9.25 NM


day twenty-seven - gale warning

Morning comes with the last of the rain and a gale warning for most of the day.  

I wonder if I should have tucked a little farther into the creek.  The trees along shore block the wind, SPARTINA rides peacefully at anchor, so decide I am just fine where we are anchored.

Hot chocolate and hot tea, a hot breakfast and a hot lunch. Life is good. I nap, catch up on the log book and enjoy a book that I was gifted on the far.  I can hear the wind howling.


Wednesday, December 13, 2023

day twenty-six - changing weather

The day begins with breakfast at The Creamery with longtime friend and co-worker Vicki.  It is good to see her.  We catch up over breakfast bowls, then she gives me a ride back down to the docks where we say goodbye.

Cast off from the wharf 10:30, southwest wind, warm, humid and an outgoing tide.  Interesting clouds telll of the changing weather.  Making 3.4 as gusts come and go.  The river curves and wind on the beam.  11:55 off Town Point, round up to tuck in both reefs on the main.  

Put on foul weather bibs, it looks choppy out on the Chester River.  12:30 off Russia House, shake out the second reef, put out the trolling line.  Can see birds feeding near Nichols Point.   

Tack back and forth across the Chester, wind building.  Conditions not good for trolling, sailing too fast.  1:20 bring down the main, sailing under mizzen and jib turn towards Langford Creek.  The drag goes off entering the creek, reel in a small striper and throw it back.  Overcast moving in.  

2:20 round Island Point, turn north to sail up the western fork of of Langford Creek.  Gusty but easy sailing in the lee of the trees along shore.  3:10 anchor down in a little unnamed creek just above Whale Point.

Gale force winds and rain forecast for the evening.  Rain begins to fall 5:15.

11.37 NM


Monday, December 11, 2023

day twenty five - a lazy day sail

Morning comes with an invitation to visit friends on a farm.  How nice!

9:40 I raise anchor and motor down Queenstown Creek to tie up at the pier.  The visit to the farm has become a favorite part of my sails on Chesapeake Bay.  We sit on the porch of the farmhouse, drink hot tea and talk.  I only see my friends once a year for an hour or two at a time, yet we talk like we are old friends.  When the tea is gone we take a nice walk on the farm.  A very nice morning.  

Cast off from the docket 11:40, sunny and getting warmer by the minute.  11:55 sails up on Queenstown Creek, slip out on to the Chester River with wind over port quarter and making 3.3.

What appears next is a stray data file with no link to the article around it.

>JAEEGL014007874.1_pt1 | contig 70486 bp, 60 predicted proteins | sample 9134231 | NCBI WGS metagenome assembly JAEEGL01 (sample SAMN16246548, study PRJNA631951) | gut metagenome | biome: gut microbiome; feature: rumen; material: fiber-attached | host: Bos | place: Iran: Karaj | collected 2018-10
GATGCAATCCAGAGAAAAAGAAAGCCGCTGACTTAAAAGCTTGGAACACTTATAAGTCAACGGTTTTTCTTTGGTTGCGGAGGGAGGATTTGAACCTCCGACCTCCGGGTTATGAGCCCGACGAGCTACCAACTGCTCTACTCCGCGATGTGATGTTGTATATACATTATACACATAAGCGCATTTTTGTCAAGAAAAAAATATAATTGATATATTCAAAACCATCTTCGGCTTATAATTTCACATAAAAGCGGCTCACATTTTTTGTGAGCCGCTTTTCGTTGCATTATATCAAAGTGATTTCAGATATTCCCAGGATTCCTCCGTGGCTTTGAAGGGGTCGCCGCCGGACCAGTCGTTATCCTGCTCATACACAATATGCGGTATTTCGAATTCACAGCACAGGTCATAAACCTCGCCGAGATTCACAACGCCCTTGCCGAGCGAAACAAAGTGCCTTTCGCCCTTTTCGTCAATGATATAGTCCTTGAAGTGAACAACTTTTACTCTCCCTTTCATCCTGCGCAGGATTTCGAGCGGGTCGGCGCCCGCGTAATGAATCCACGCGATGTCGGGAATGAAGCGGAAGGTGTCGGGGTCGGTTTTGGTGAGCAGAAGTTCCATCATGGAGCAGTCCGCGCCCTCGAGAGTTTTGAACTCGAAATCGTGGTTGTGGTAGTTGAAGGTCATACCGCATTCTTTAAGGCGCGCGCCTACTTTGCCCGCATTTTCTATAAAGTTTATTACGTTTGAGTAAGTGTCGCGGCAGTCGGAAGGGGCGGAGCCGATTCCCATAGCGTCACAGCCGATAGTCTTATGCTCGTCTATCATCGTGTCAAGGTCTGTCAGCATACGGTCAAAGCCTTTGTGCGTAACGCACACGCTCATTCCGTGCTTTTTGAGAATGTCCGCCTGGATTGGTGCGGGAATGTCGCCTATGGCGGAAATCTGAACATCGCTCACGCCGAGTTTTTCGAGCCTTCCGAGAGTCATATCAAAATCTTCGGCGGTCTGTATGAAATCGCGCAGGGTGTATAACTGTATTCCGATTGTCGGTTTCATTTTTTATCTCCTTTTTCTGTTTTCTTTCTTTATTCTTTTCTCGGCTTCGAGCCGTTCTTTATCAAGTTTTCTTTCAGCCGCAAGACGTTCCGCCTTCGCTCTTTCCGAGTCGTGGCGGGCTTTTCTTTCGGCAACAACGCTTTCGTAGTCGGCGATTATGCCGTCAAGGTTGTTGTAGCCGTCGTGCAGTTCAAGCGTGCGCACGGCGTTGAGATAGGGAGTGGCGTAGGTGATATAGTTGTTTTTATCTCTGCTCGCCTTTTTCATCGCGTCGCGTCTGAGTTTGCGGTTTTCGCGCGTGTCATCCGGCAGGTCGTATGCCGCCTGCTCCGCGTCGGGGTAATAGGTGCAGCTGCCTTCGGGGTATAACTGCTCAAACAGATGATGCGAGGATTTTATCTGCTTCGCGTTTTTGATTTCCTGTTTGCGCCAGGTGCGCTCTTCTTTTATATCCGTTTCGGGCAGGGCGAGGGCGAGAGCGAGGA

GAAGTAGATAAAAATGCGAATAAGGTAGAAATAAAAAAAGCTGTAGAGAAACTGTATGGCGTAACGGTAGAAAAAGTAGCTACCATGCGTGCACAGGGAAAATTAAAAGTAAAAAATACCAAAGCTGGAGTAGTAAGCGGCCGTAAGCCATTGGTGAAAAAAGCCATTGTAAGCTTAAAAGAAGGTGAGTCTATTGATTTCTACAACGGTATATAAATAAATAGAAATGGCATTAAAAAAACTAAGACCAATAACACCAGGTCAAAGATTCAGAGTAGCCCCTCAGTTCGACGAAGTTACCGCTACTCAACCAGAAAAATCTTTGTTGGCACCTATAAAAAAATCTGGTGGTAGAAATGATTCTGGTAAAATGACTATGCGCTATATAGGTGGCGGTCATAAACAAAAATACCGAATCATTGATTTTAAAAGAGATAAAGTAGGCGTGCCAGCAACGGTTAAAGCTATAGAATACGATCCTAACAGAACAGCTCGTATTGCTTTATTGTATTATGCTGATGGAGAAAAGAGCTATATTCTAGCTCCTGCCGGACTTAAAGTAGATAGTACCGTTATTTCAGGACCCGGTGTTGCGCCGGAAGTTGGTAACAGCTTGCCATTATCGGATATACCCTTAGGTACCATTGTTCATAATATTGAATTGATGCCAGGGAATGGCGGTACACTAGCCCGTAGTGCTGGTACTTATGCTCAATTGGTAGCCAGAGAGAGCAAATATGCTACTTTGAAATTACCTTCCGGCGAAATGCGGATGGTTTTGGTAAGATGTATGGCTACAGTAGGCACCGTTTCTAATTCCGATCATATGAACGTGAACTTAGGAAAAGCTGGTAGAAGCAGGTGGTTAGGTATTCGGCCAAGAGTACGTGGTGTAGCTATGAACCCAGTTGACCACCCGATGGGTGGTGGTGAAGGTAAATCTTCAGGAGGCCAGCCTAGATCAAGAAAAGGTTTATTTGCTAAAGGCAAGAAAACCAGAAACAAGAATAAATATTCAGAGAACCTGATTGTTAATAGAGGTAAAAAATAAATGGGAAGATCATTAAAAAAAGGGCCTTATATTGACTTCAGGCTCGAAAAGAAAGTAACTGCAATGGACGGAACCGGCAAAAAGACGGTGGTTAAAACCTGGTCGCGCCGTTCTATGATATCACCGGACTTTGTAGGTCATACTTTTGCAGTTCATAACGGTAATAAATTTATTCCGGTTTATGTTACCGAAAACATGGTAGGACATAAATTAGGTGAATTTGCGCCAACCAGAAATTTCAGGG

I see sails from five boats spread out over the river.  We sail almost due north to Grays Inn Creek, entering the creek at 1:30.

We follow the creek up Shippen Cove, come about and turn back down towards the Chester.

Then a lazy sail across the Chester River to the mouth of the Corsica River.  A perfect fall afternoon.

On the Corsica River and past the old Russian compound at Town Point, we begin tacking west into Middle Quarter Cove.  Why?  Why not??  Don't want to waste the wind.

Once up close to the docks at private homes on the shoreline, we turn back to the Corsica to work our way up the winding river.  Sailing and rowing teams from a local college are out training on the river, flocks of geese flying overhead.

4:45 the sails come down and we motor to Centereville Wharf.  There is a sign saying I need to pay by phone for an overnight stay at the wharf but I still can't figure out how to make the $10 payment.  I guess they can write me a ticket if they must.

Evening, a pleasant dinner under the stars with friends Johnny and Wendy at Dock's Riverside Grill.  A perfect ending to a perfect day.

19.04 NM


Sunday, December 10, 2023

day twenty-four - Q'town Creek

Cast off Rock Hall at 8:00, clear and calm.  Motor past stacks of crab pots on boats and along shore as crabbers bring in their gear for the season.

Out of the harbor 8:05, raise full sail.  More wind than forecast coming out of the northwest.  Making 3.4 and rolling in swells on the starboard beam.  

9:25 jibe to the southeast towards Eastern Neck.  9:50 jibe to Southeast towards Kent Island.  10:30 Jibe, 10:45 jibe.  

12:00 slip past Hail Point, lighter wind and on the stern.  Making 2.0 wing and wing.

Pleasant sail with Queenstown Creek dead ahead.  Warm and sunny.

1:10 a final jib just inside Queenstown Creek entrance.  Sail until the creek narrows, round up and bring down the sail.

Tie up at the town dock, a sign says "two hour limit" but I can't imagine there is anyone around to enforce it.  

Make the short walk up to Queenstown Pizza for a burger and fries, then stop at an ATM for some cash.  

(worth turning up the volume for the video above)

Cast off from the dock 2:50, motor back up Queenstown Creek and continue past the entrance channel, past the anchorage for larger boats and past Salthouse Cove.   Anchor down Ditchers Creek at 3:10.

16.70 NM